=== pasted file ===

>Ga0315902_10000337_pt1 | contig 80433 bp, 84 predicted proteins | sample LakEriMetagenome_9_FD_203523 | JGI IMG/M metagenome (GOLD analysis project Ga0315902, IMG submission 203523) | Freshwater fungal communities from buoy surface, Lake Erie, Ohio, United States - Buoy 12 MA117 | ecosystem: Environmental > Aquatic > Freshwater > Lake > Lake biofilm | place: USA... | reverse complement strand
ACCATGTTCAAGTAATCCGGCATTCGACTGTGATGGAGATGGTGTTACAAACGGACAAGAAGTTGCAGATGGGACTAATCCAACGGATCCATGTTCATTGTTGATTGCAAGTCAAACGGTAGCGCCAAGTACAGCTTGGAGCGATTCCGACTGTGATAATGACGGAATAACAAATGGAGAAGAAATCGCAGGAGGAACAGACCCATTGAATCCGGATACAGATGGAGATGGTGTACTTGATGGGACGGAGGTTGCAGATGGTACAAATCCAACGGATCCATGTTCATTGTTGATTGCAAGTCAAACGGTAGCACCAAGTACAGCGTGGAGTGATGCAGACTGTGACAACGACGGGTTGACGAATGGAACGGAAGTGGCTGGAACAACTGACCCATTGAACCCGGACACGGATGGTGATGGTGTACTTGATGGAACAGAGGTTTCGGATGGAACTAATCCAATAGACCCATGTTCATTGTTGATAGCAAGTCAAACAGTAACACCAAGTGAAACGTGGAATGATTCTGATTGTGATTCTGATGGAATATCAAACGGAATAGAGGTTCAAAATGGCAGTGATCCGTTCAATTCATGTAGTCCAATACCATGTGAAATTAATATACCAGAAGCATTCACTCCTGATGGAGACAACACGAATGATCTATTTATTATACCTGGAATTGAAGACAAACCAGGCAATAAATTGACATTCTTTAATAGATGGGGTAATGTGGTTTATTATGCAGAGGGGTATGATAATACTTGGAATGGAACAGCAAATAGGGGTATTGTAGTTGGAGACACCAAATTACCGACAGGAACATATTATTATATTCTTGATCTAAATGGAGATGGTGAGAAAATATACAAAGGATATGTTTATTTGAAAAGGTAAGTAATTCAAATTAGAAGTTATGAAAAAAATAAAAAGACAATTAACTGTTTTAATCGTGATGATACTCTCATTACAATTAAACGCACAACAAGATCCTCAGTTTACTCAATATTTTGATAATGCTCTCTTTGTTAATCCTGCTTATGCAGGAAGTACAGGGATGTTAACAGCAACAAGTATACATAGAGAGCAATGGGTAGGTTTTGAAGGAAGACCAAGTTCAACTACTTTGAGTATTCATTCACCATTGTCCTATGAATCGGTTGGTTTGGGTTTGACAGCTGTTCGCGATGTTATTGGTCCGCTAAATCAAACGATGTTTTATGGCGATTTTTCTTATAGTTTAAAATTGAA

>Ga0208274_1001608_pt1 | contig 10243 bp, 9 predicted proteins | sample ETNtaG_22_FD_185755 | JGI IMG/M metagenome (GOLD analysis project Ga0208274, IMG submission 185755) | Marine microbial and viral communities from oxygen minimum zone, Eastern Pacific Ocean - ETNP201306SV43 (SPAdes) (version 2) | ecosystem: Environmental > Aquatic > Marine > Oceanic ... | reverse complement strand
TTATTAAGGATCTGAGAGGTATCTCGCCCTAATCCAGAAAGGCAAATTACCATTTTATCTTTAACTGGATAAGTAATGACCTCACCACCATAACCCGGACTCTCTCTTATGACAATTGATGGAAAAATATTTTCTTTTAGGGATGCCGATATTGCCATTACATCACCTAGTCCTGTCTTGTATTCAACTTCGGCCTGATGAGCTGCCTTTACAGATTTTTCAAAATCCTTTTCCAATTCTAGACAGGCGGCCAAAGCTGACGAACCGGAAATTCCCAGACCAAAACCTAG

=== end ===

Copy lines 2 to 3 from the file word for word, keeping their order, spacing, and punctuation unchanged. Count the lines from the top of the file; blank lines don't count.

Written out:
ACCATGTTCAAGTAATCCGGCATTCGACTGTGATGGAGATGGTGTTACAAACGGACAAGAAGTTGCAGATGGGACTAATCCAACGGATCCATGTTCATTGTTGATTGCAAGTCAAACGGTAGCGCCAAGTACAGCTTGGAGCGATTCCGACTGTGATAATGACGGAATAACAAATGGAGAAGAAATCGCAGGAGGAACAGACCCATTGAATCCGGATACAGATGGAGATGGTGTACTTGATGGGACGGAGGTTGCAGATGGTACAAATCCAACGGATCCATGTTCATTGTTGATTGCAAGTCAAACGGTAGCACCAAGTACAGCGTGGAGTGATGCAGACTGTGACAACGACGGGTTGACGAATGGAACGGAAGTGGCTGGAACAACTGACCCATTGAACCCGGACACGGATGGTGATGGTGTACTTGATGGAACAGAGGTTTCGGATGGAACTAATCCAATAGACCCATGTTCATTGTTGATAGCAAGTCAAACAGTAACACCAAGTGAAACGTGGAATGATTCTGATTGTGATTCTGATGGAATATCAAACGGAATAGAGGTTCAAAATGGCAGTGATCCGTTCAATTCATGTAGTCCAATACCATGTGAAATTAATATACCAGAAGCATTCACTCCTGATGGAGACAACACGAATGATCTATTTATTATACCTGGAATTGAAGACAAACCAGGCAATAAATTGACATTCTTTAATAGATGGGGTAATGTGGTTTATTATGCAGAGGGGTATGATAATACTTGGAATGGAACAGCAAATAGGGGTATTGTAGTTGGAGACACCAAATTACCGACAGGAACATATTATTATATTCTTGATCTAAATGGAGATGGTGAGAAAATATACAAAGGATATGTTTATTTGAAAAGGTAAGTAATTCAAATTAGAAGTTATGAAAAAAATAAAAAGACAATTAACTGTTTTAATCGTGATGATACTCTCATTACAATTAAACGCACAACAAGATCCTCAGTTTACTCAATATTTTGATAATGCTCTCTTTGTTAATCCTGCTTATGCAGGAAGTACAGGGATGTTAACAGCAACAAGTATACATAGAGAGCAATGGGTAGGTTTTGAAGGAAGACCAAGTTCAACTACTTTGAGTATTCATTCACCATTGTCCTATGAATCGGTTGGTTTGGGTTTGACAGCTGTTCGCGATGTTATTGGTCCGCTAAATCAAACGATGTTTTATGGCGATTTTTCTTATAGTTTAAAATTGAA

>Ga0208274_1001608_pt1 | contig 10243 bp, 9 predicted proteins | sample ETNtaG_22_FD_185755 | JGI IMG/M metagenome (GOLD analysis project Ga0208274, IMG submission 185755) | Marine microbial and viral communities from oxygen minimum zone, Eastern Pacific Ocean - ETNP201306SV43 (SPAdes) (version 2) | ecosystem: Environmental > Aquatic > Marine > Oceanic ... | reverse complement strand